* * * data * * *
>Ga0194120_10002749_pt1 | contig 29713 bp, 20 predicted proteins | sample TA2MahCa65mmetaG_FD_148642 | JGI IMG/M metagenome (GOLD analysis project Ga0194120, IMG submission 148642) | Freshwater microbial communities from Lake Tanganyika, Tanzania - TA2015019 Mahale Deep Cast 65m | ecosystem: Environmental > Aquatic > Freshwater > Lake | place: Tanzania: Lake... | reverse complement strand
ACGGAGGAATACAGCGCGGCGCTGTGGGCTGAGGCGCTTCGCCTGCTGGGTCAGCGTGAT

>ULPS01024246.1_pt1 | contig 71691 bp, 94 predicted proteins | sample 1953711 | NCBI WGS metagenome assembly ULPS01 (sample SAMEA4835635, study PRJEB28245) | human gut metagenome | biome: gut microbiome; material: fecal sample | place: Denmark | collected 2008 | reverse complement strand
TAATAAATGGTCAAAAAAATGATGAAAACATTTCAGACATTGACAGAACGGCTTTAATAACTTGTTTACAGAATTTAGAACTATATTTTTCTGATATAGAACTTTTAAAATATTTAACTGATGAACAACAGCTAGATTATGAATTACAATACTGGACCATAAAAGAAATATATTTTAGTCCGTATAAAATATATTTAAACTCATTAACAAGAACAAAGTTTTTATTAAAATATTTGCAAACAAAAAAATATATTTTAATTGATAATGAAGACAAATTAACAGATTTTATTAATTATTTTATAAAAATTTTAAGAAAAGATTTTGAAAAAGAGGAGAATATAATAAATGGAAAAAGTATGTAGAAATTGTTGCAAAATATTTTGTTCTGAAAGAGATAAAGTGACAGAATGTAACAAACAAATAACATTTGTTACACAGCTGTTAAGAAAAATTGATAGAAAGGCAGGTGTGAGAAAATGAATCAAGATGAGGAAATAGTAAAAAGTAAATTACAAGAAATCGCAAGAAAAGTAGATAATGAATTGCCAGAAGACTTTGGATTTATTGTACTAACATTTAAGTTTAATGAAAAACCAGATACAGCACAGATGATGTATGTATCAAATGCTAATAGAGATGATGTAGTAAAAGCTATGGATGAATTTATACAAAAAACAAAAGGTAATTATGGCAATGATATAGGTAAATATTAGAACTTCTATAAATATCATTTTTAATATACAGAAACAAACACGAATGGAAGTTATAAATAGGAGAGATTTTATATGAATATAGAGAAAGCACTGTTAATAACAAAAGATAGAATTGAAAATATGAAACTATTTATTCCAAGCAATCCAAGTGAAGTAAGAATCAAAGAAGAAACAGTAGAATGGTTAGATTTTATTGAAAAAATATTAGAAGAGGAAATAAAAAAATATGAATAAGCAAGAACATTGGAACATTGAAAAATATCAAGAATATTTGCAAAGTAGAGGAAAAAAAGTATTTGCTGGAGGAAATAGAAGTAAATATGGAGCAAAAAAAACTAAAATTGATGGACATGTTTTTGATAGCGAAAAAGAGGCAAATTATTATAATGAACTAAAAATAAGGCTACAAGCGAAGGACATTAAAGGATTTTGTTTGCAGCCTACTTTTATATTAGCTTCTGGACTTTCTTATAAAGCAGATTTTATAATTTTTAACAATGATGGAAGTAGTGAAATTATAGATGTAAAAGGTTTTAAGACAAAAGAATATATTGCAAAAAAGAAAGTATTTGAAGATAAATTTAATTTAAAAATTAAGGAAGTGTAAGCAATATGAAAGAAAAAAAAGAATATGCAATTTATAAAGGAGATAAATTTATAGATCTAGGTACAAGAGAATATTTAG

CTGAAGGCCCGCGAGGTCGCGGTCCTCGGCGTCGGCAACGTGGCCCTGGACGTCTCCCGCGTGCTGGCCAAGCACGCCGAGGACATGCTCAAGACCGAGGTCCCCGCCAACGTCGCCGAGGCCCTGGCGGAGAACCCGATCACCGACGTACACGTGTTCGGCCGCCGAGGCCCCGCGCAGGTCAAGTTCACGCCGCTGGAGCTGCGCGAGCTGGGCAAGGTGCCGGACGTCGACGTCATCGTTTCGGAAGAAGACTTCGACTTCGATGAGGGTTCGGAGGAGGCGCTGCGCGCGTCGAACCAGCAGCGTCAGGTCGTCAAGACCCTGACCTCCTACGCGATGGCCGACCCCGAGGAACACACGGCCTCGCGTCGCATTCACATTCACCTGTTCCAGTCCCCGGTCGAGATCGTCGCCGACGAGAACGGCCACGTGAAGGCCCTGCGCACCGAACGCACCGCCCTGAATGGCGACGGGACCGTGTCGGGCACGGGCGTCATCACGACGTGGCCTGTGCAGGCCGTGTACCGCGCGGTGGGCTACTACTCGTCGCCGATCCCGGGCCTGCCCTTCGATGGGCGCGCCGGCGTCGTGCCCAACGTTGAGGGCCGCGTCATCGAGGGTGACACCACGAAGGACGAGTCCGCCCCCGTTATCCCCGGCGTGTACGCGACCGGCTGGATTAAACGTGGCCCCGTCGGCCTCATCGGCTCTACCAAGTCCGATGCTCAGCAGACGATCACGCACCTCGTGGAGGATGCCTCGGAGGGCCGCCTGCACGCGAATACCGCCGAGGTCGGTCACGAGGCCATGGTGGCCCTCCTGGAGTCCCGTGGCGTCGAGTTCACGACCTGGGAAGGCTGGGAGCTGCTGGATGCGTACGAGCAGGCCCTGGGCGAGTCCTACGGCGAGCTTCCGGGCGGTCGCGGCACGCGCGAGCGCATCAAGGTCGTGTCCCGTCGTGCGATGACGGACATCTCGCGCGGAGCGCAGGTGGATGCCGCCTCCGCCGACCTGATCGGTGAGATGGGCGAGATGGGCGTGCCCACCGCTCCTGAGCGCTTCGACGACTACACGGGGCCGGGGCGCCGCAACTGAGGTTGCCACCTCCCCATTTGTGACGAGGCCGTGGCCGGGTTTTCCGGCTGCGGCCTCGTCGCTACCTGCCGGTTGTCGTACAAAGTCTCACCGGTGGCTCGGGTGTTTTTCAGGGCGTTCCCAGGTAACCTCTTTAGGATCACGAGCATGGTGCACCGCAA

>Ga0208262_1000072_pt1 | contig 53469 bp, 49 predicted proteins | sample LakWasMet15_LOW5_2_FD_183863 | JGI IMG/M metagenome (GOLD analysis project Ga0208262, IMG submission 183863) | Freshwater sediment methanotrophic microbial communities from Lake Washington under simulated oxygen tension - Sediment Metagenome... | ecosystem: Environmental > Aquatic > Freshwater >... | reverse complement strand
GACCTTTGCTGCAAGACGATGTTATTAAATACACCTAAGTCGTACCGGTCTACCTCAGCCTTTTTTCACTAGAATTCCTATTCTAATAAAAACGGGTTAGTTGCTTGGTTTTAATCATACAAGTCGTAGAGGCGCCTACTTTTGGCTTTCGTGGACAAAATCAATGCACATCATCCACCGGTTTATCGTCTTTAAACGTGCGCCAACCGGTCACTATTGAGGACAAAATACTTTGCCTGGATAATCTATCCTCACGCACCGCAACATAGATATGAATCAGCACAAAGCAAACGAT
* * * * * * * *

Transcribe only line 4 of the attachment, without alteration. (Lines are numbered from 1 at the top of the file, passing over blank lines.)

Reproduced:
TAATAAATGGTCAAAAAAATGATGAAAACATTTCAGACATTGACAGAACGGCTTTAATAACTTGTTTACAGAATTTAGAACTATATTTTTCTGATATAGAACTTTTAAAATATTTAACTGATGAACAACAGCTAGATTATGAATTACAATACTGGACCATAAAAGAAATATATTTTAGTCCGTATAAAATATATTTAAACTCATTAACAAGAACAAAGTTTTTATTAAAATATTTGCAAACAAAAAAATATATTTTAATTGATAATGAAGACAAATTAACAGATTTTATTAATTATTTTATAAAAATTTTAAGAAAAGATTTTGAAAAAGAGGAGAATATAATAAATGGAAAAAGTATGTAGAAATTGTTGCAAAATATTTTGTTCTGAAAGAGATAAAGTGACAGAATGTAACAAACAAATAACATTTGTTACACAGCTGTTAAGAAAAATTGATAGAAAGGCAGGTGTGAGAAAATGAATCAAGATGAGGAAATAGTAAAAAGTAAATTACAAGAAATCGCAAGAAAAGTAGATAATGAATTGCCAGAAGACTTTGGATTTATTGTACTAACATTTAAGTTTAATGAAAAACCAGATACAGCACAGATGATGTATGTATCAAATGCTAATAGAGATGATGTAGTAAAAGCTATGGATGAATTTATACAAAAAACAAAAGGTAATTATGGCAATGATATAGGTAAATATTAGAACTTCTATAAATATCATTTTTAATATACAGAAACAAACACGAATGGAAGTTATAAATAGGAGAGATTTTATATGAATATAGAGAAAGCACTGTTAATAACAAAAGATAGAATTGAAAATATGAAACTATTTATTCCAAGCAATCCAAGTGAAGTAAGAATCAAAGAAGAAACAGTAGAATGGTTAGATTTTATTGAAAAAATATTAGAAGAGGAAATAAAAAAATATGAATAAGCAAGAACATTGGAACATTGAAAAATATCAAGAATATTTGCAAAGTAGAGGAAAAAAAGTATTTGCTGGAGGAAATAGAAGTAAATATGGAGCAAAAAAAACTAAAATTGATGGACATGTTTTTGATAGCGAAAAAGAGGCAAATTATTATAATGAACTAAAAATAAGGCTACAAGCGAAGGACATTAAAGGATTTTGTTTGCAGCCTACTTTTATATTAGCTTCTGGACTTTCTTATAAAGCAGATTTTATAATTTTTAACAATGATGGAAGTAGTGAAATTATAGATGTAAAAGGTTTTAAGACAAAAGAATATATTGCAAAAAAGAAAGTATTTGAAGATAAATTTAATTTAAAAATTAAGGAAGTGTAAGCAATATGAAAGAAAAAAAAGAATATGCAATTTATAAAGGAGATAAATTTATAGATCTAGGTACAAGAGAATATTTAG